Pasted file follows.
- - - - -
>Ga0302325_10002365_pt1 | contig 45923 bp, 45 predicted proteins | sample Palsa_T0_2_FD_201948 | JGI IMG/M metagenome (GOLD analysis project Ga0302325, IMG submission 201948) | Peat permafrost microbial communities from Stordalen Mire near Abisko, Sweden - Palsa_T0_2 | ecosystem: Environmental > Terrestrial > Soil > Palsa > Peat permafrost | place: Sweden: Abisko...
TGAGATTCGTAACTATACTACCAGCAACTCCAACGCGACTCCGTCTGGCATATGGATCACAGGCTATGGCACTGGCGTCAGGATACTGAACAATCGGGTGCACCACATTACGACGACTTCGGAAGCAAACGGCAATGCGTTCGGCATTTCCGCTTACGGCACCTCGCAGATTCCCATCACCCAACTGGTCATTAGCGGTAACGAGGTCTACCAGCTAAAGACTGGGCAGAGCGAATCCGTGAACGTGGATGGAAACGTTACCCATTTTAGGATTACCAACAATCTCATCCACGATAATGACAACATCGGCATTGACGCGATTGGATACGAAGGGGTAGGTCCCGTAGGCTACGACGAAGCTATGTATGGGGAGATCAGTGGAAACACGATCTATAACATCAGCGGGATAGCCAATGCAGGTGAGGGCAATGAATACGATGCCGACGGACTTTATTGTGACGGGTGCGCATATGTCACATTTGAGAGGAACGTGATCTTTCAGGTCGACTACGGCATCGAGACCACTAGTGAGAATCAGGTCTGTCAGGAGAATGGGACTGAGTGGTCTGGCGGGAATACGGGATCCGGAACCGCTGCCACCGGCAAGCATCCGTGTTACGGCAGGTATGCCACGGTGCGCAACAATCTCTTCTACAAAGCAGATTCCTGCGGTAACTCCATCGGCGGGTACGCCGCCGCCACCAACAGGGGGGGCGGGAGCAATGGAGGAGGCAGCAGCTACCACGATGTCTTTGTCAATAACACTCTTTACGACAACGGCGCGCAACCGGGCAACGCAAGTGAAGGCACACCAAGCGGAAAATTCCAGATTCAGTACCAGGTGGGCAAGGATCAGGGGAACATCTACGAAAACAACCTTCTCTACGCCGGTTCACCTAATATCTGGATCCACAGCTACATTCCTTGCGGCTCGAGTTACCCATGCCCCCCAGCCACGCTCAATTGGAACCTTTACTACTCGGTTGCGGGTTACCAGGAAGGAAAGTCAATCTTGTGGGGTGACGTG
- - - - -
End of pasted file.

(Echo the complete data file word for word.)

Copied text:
>Ga0302325_10002365_pt1 | contig 45923 bp, 45 predicted proteins | sample Palsa_T0_2_FD_201948 | JGI IMG/M metagenome (GOLD analysis project Ga0302325, IMG submission 201948) | Peat permafrost microbial communities from Stordalen Mire near Abisko, Sweden - Palsa_T0_2 | ecosystem: Environmental > Terrestrial > Soil > Palsa > Peat permafrost | place: Sweden: Abisko...
TGAGATTCGTAACTATACTACCAGCAACTCCAACGCGACTCCGTCTGGCATATGGATCACAGGCTATGGCACTGGCGTCAGGATACTGAACAATCGGGTGCACCACATTACGACGACTTCGGAAGCAAACGGCAATGCGTTCGGCATTTCCGCTTACGGCACCTCGCAGATTCCCATCACCCAACTGGTCATTAGCGGTAACGAGGTCTACCAGCTAAAGACTGGGCAGAGCGAATCCGTGAACGTGGATGGAAACGTTACCCATTTTAGGATTACCAACAATCTCATCCACGATAATGACAACATCGGCATTGACGCGATTGGATACGAAGGGGTAGGTCCCGTAGGCTACGACGAAGCTATGTATGGGGAGATCAGTGGAAACACGATCTATAACATCAGCGGGATAGCCAATGCAGGTGAGGGCAATGAATACGATGCCGACGGACTTTATTGTGACGGGTGCGCATATGTCACATTTGAGAGGAACGTGATCTTTCAGGTCGACTACGGCATCGAGACCACTAGTGAGAATCAGGTCTGTCAGGAGAATGGGACTGAGTGGTCTGGCGGGAATACGGGATCCGGAACCGCTGCCACCGGCAAGCATCCGTGTTACGGCAGGTATGCCACGGTGCGCAACAATCTCTTCTACAAAGCAGATTCCTGCGGTAACTCCATCGGCGGGTACGCCGCCGCCACCAACAGGGGGGGCGGGAGCAATGGAGGAGGCAGCAGCTACCACGATGTCTTTGTCAATAACACTCTTTACGACAACGGCGCGCAACCGGGCAACGCAAGTGAAGGCACACCAAGCGGAAAATTCCAGATTCAGTACCAGGTGGGCAAGGATCAGGGGAACATCTACGAAAACAACCTTCTCTACGCCGGTTCACCTAATATCTGGATCCACAGCTACATTCCTTGCGGCTCGAGTTACCCATGCCCCCCAGCCACGCTCAATTGGAACCTTTACTACTCGGTTGCGGGTTACCAGGAAGGAAAGTCAATCTTGTGGGGTGACGTG